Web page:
Thursday, October 30, 2008

Dementia 13

Sources: Google Video, Internet Archive

In 1963, after completing production of The Young Racers with an extra $20,000 left over, B-movie king Roger Corman approached the young Francis Ford Coppola, wanting him to make a psychological horror film along the lines of Hitchcock’s recent film, Psycho. Crafting a story over night, writing a screenplay in a matter of days, and shooting the entire film in a single location over the course of only a few weeks, Coppola’s Hollywood directorial debut stands up suprisingly well.


In the Library:
  • Lewis, Jon. 1995. Whom God wishes to destroy--: Francis Coppola and the new Hollywood. Durham: Duke University Press. [Link: WorldCat]
  • Lourdeaux, Lee. 1990. Italian and Irish filmmakers in America: Ford, Capra, Coppola, and Scorsese. Philadelphia: Temple University Press. [Link: WorldCat]
  • Phillips, Gene D. 2004. Godfather: the intimate Francis Ford Coppola. Lexington: University Press of Kentucky. [Link: WorldCat]
  • "Francis Ford Coppola." Guide to Literary Masters and Their Works (2007). Literary Reference Center, EBSCOhost. [Link: EbscoHost]

On the Web:

Wednesday, October 29, 2008

Solar System

Source Internet Archive

When he saw saw this film in 1979, George Lucas hired Tom Smith to run his visual effects facility, Industrial Light and Magic. From 1980 to 1986, Smith oversaw the visual effects for many block buster features including: Raiders of the Lost Ark (1981), E.T.: The Extra-Terrestial (1982), Poltergeist (1982), Return of the Jedi (1983), Indiana Jones and the Temple of Doom (1984), and many others. This is his academic film masterwork, which took over a year to create, over 13 weeks to film, and utilized "traveling mattes," with as many as five separate films running in the background, showcasing wonderful models and graphics.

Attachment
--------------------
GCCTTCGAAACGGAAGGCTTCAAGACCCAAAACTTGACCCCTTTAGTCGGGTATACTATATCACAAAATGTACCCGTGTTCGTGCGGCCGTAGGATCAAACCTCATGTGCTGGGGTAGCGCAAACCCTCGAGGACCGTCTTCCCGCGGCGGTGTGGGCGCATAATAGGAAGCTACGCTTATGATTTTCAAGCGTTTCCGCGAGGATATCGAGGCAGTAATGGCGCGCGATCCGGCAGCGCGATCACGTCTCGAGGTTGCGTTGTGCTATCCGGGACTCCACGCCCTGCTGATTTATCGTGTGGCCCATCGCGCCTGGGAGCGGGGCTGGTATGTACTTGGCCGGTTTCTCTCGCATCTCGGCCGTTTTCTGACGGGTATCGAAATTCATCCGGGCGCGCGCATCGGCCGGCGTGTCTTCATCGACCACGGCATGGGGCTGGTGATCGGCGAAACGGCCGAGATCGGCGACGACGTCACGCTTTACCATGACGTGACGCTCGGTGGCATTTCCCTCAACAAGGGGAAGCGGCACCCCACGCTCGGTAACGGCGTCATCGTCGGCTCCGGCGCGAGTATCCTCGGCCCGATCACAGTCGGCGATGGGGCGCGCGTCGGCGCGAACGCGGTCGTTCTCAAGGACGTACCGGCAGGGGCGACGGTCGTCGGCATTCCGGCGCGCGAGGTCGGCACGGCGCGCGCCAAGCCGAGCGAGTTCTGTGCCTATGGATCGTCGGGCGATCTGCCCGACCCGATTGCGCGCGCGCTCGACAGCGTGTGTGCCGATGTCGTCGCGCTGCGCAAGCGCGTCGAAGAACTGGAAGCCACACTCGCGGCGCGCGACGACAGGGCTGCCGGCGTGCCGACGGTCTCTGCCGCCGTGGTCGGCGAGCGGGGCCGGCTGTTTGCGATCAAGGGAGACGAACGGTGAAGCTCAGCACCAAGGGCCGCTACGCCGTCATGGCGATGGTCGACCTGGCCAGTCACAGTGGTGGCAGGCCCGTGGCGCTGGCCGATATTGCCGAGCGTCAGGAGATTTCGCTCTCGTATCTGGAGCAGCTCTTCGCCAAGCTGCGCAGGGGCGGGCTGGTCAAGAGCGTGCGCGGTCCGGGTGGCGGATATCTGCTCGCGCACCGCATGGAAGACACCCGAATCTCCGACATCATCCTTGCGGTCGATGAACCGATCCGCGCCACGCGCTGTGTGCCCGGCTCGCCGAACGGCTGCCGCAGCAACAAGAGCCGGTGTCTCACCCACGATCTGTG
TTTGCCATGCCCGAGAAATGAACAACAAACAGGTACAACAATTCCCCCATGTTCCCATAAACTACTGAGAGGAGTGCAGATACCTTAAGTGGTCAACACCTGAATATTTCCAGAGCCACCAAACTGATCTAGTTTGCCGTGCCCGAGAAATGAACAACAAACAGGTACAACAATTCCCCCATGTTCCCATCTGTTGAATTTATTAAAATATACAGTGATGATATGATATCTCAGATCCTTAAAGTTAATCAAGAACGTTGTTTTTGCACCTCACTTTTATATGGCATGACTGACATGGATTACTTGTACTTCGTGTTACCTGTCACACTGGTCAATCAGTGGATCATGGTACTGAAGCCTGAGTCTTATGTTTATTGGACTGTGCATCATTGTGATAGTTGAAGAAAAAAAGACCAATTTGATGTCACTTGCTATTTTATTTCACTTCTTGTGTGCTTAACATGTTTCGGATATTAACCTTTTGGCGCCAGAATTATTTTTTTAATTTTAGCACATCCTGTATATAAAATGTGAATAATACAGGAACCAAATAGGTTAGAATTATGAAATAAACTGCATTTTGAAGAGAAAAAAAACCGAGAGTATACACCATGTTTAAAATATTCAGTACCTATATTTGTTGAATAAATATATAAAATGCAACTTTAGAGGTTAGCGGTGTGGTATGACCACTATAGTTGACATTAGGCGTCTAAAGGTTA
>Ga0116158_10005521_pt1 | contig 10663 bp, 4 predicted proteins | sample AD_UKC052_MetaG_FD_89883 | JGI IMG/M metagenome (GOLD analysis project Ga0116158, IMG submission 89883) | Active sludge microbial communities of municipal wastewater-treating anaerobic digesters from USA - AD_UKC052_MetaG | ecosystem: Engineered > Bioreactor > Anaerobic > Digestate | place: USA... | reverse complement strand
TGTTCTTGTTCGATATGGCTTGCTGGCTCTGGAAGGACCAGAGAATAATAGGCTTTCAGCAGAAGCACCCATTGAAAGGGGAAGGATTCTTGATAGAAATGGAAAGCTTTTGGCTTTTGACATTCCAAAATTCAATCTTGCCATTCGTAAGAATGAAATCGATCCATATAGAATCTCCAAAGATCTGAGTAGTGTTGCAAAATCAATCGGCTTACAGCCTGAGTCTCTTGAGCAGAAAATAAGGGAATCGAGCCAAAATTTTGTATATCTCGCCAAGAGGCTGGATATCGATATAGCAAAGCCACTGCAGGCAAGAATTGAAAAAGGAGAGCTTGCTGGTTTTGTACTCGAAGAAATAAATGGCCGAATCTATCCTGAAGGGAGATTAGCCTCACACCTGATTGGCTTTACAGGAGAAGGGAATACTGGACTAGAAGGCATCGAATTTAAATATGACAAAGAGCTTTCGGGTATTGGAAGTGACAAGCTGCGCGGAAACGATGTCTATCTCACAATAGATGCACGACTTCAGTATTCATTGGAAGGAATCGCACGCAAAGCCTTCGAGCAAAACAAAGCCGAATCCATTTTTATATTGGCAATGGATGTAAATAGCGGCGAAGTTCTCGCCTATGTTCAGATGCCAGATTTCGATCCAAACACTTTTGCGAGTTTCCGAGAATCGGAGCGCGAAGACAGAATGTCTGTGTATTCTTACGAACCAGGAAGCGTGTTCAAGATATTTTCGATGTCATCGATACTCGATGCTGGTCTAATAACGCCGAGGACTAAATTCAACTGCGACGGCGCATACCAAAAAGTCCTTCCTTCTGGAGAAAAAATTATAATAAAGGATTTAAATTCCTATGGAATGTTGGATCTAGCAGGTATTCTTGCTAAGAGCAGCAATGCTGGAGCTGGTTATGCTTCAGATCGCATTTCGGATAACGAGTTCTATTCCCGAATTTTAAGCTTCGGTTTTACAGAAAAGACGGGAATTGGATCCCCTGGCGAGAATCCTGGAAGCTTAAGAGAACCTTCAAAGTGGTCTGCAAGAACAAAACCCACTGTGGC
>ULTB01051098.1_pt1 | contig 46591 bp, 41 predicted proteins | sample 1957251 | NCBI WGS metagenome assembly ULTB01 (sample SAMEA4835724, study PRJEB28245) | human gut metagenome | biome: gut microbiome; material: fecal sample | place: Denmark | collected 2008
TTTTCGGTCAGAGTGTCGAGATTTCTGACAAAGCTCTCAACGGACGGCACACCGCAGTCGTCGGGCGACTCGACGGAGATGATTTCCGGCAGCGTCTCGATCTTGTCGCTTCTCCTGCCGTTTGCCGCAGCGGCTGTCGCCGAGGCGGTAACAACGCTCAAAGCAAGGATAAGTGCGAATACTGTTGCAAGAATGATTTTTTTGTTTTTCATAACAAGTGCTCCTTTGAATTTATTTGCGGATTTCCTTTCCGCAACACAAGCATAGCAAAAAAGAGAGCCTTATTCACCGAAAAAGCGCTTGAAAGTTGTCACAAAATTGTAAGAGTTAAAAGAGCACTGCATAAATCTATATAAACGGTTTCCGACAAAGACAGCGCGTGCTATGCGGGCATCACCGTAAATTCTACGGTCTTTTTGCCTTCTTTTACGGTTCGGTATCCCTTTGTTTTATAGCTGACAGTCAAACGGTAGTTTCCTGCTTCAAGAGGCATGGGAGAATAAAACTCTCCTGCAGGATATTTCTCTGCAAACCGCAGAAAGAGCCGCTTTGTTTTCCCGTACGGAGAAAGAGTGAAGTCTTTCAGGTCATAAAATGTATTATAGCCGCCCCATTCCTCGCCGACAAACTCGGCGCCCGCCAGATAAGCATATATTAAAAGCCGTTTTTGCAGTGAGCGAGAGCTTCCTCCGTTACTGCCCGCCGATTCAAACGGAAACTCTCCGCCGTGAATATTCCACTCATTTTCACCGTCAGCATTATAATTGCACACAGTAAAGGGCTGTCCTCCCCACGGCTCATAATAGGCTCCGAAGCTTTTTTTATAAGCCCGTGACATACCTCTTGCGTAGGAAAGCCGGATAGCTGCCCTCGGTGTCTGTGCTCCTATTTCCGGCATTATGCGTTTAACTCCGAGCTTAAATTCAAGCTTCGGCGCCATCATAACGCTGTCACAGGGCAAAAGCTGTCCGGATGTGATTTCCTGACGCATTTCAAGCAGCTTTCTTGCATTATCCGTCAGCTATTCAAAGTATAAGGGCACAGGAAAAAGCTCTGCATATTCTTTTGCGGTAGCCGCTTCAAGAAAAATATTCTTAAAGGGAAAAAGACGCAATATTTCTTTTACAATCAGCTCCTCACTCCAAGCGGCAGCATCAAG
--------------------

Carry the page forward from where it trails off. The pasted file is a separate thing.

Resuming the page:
About the making of the film, Tom Smith writes:

"I made that film in 1976 with Richard Basehard as narrator and a classical music score recorded in the Soviet Union... this was the film that turned my career toward visual effects. We shot it in a large rented space in the back of a West Los Angeles dress factory. We hung large black curtains to keep out light out from the factory but we could still hear the sewing machine whirring away behind the curtain. They were making bathrobes at the time, out of luffy material. It took months of preparation before we could shoot our first frame of film. We laid down a forty foot stretch of track of parallel plumbing ipes and put down a camera support whose movements were on a geared guide so every increment of movement could be controlled with the turn of a wheel. Nearly all of the shots involved a moving camera. It was like animation with three dimensional model planets instead of cell images. We found the best material for the planets was hard wood. So we hired a Hollywood cabinet shop to make nine spheres for us, about 18 inches in diameter. These were sanded and painted to match images in astronomy books and observatory photos. Shooting one frame at a time meant we never got more than a few seconds of film shot in a day. One long shot involved the camera moving in on Mars. The first long day’s work was ruined. As the camera came in on the red planet, a large piece of fuzz came into frame, sitting on the planet. It had drifted down on the sphere from the dress factory." - Academic Film Archive